Chris: ‘Blimey! I think I assume people are waiting to see me trip up…’
Coach: ‘Yes, I think a lot of people can mistakenly assume that. The last, most important thing I discovered on that nerve-fuelled day twenty years ago was that fear doesn’t have to stop you from cracking on with something if you want to do it. Fear is just a feeling and if there is no mortal danger present then it’s probably a good idea to acknowledge the fear but to crack on anyway. Fear is a liar. It feeds you all kinds of rubbish to keep you small and stop you from growing as a person.  But—and here’s the magic—you do not have to believe what it says. When I gave that speech, Fear was telling me that I was in some kind of danger, which caused the fight, flight, freeze response to fire in my body which, in turn, exacerbated my trembling. When I carried on regardless and tuned into fear’s antidote—the goodwill in the room—the fear started to leave.’
Chris: ‘That’s amazing!’

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Coach: ‘I know and today I find public speaking pretty easy but the nerves still come! I’ve just learned to allow them and not give them any power. So, Chris, can you absolutely know for sure that to give a successful public speech you must be totally in control and experience no nerves.’
Chris: ‘No, I cannot.’
Coach: ‘And, what about blushing? Can you absolutely know that blushing is a bad thing?’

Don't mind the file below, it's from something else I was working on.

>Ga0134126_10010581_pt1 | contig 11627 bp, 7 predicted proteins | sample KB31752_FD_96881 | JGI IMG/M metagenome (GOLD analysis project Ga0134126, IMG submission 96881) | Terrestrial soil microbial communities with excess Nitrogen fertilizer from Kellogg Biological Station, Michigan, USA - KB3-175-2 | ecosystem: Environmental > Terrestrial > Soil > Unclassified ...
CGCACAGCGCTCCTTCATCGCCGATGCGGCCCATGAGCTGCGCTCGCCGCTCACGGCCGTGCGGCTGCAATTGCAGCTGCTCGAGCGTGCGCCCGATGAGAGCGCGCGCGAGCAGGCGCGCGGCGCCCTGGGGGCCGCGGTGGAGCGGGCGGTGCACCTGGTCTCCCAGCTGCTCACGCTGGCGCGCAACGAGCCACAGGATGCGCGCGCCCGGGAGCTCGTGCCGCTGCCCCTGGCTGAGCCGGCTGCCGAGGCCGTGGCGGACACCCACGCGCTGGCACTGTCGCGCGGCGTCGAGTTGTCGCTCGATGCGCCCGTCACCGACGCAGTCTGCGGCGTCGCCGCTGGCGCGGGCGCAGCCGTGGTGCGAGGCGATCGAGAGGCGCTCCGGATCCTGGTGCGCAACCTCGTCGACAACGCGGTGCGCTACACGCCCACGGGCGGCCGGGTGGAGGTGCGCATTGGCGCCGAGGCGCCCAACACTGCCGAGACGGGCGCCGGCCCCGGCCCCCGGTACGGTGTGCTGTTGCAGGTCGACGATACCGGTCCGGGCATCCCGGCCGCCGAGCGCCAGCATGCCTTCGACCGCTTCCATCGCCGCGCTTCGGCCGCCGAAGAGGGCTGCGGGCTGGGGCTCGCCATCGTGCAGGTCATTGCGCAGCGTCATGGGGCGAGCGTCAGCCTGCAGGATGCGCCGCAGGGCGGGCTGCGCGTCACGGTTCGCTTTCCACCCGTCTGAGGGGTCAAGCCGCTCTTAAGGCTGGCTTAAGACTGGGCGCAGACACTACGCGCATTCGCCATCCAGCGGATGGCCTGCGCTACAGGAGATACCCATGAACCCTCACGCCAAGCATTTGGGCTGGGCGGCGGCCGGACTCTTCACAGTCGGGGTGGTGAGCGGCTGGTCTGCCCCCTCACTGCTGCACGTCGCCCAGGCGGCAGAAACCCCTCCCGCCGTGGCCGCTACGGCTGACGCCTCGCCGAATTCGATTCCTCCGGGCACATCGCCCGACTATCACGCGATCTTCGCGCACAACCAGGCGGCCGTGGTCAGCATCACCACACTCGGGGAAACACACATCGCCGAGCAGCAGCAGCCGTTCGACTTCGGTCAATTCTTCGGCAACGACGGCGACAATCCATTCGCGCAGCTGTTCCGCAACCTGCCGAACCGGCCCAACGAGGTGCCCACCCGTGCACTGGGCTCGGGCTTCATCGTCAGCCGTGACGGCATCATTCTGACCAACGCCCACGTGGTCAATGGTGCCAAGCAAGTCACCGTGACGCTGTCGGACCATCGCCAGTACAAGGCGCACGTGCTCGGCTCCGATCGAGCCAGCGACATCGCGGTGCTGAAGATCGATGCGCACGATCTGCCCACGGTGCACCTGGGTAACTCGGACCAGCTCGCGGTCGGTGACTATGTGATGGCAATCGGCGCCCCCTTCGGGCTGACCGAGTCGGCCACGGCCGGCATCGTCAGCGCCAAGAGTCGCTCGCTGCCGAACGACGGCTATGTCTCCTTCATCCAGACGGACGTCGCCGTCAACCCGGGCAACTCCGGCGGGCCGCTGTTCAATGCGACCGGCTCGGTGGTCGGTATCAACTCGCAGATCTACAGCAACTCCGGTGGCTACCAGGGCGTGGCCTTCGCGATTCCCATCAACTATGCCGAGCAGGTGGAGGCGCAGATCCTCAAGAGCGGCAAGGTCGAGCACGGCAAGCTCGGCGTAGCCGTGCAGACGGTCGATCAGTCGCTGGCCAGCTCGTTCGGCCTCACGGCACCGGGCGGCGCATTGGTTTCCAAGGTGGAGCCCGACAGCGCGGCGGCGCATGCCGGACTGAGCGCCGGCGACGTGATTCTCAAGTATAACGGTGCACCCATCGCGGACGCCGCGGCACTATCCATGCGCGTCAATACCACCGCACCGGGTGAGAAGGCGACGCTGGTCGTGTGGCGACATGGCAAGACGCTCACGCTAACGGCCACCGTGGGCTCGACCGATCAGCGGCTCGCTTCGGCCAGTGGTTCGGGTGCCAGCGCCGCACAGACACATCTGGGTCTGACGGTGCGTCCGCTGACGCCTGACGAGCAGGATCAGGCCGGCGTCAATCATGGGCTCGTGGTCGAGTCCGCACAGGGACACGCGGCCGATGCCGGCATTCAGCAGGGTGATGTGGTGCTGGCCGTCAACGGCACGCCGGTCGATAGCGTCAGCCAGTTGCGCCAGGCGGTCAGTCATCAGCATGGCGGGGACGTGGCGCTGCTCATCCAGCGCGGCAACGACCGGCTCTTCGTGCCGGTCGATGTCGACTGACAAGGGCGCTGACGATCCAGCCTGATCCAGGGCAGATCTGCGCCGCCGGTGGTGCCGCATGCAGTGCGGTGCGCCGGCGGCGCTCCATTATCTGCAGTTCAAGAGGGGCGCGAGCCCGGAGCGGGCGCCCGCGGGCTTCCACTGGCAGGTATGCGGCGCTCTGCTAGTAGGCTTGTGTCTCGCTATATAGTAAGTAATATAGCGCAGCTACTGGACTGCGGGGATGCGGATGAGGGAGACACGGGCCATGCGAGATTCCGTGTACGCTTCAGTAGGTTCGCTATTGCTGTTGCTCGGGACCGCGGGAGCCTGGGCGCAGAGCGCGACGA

Chris: ‘Well, no, I guess for some people blushing might be less bad than it is for me.’
Coach: ‘Can you think of an example where blushing might be less bad?’
Chris: ‘Well… [thinking] when I met my wife for the first time and complimented her on her lovely dress she blushed and I knew that meant she liked me. I guess the blushing was a signal to me that my thoughts held meaning for her.’
Coach: ‘Did her blushing in that moment hold any negativity for you?’
Chris: ‘No, not at all.’
Coach: ‘Did you judge her as ‘bad’ or ‘weak’ for blushing?’
Chris: ‘No! It was lovely – she was real and a little vulnerable in that moment and I warmed to her.’
Coach: [Silence]
Chris: ‘Yes, I see that I’ve labelled blushing as a terrible weakness when in fact it might just be a leveller.’
Coach: ‘Based on what you’ve just told me it’s possible. So, in the past when you’ve done public speaking and you’ve blushed, what has Fear said to you?’
Chris: ‘That’s easy, it says, ‘Everyone is looking, they all think you’re screwing up and they can see that you’re scared. They’re probably laughing at you, they don’t trust in what you’re saying.’ Something like that.’
Coach: ‘Yes, that sounds about right! Now, what about your wiser voice, Chris? What does the voice you’d use to comfort a young child say about blushing during a speech? Close your eyes and ask your deeper self what it thinks.’
Chris: [Thinking] ‘It says, ‘Blushing is like blinking – it’s just the body responding to the environment it’s in. Blushing is just blushing.’
Coach: ‘That’s a wise voice you’ve got in there! It’s my experience that when we allow these things to be expressed they hang around for a lot less time than they would if we resisted them. I have to ask you, if blushing were not a problem how would you feel about public speaking?’
Chris: ‘I actually really enjoy the speaking, the teaching part, because I love sharing ideas. I’ve just always believed that blushing makes me a shite public speaker but maybe I’m a good public speaker who happens to blush.’
Coach: ‘Maybe you are. And maybe blushing is your authentic self’s way of inviting a real connection with your audience. After all, they are much more likely to connect to what you are saying if they can connect with who you are.’
Chris: ‘Yes, I see that, I see that now!

Can you relate to Chris? When have you been in a similar situation? What happened with him shows just how powerful a new perspective can be and what happens when we take time to do business with our negativity and fear. 

*not his real name